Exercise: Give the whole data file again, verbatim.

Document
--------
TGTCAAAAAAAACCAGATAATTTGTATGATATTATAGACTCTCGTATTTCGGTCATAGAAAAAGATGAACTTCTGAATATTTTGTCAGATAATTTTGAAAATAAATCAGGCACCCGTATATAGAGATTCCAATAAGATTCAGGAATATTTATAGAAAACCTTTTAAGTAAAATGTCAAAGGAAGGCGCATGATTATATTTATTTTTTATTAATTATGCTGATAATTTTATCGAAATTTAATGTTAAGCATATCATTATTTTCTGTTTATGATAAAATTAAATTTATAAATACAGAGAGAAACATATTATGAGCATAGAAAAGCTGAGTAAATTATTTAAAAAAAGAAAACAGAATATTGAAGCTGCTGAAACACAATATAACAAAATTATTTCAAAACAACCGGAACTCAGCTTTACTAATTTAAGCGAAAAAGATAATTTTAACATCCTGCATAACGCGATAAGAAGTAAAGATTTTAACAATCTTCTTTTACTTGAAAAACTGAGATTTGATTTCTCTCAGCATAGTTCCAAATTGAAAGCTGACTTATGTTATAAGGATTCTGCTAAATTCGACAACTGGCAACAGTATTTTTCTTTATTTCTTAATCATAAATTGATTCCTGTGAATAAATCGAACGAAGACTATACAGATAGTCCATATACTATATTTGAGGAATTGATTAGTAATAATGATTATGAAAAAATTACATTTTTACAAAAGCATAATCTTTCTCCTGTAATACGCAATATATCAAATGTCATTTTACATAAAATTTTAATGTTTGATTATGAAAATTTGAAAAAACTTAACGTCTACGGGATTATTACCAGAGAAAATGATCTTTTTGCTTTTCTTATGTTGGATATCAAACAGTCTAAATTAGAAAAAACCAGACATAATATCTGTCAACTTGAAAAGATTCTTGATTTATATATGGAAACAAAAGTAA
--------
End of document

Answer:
TGTCAAAAAAAACCAGATAATTTGTATGATATTATAGACTCTCGTATTTCGGTCATAGAAAAAGATGAACTTCTGAATATTTTGTCAGATAATTTTGAAAATAAATCAGGCACCCGTATATAGAGATTCCAATAAGATTCAGGAATATTTATAGAAAACCTTTTAAGTAAAATGTCAAAGGAAGGCGCATGATTATATTTATTTTTTATTAATTATGCTGATAATTTTATCGAAATTTAATGTTAAGCATATCATTATTTTCTGTTTATGATAAAATTAAATTTATAAATACAGAGAGAAACATATTATGAGCATAGAAAAGCTGAGTAAATTATTTAAAAAAAGAAAACAGAATATTGAAGCTGCTGAAACACAATATAACAAAATTATTTCAAAACAACCGGAACTCAGCTTTACTAATTTAAGCGAAAAAGATAATTTTAACATCCTGCATAACGCGATAAGAAGTAAAGATTTTAACAATCTTCTTTTACTTGAAAAACTGAGATTTGATTTCTCTCAGCATAGTTCCAAATTGAAAGCTGACTTATGTTATAAGGATTCTGCTAAATTCGACAACTGGCAACAGTATTTTTCTTTATTTCTTAATCATAAATTGATTCCTGTGAATAAATCGAACGAAGACTATACAGATAGTCCATATACTATATTTGAGGAATTGATTAGTAATAATGATTATGAAAAAATTACATTTTTACAAAAGCATAATCTTTCTCCTGTAATACGCAATATATCAAATGTCATTTTACATAAAATTTTAATGTTTGATTATGAAAATTTGAAAAAACTTAACGTCTACGGGATTATTACCAGAGAAAATGATCTTTTTGCTTTTCTTATGTTGGATATCAAACAGTCTAAATTAGAAAAAACCAGACATAATATCTGTCAACTTGAAAAGATTCTTGATTTATATATGGAAACAAAAGTAA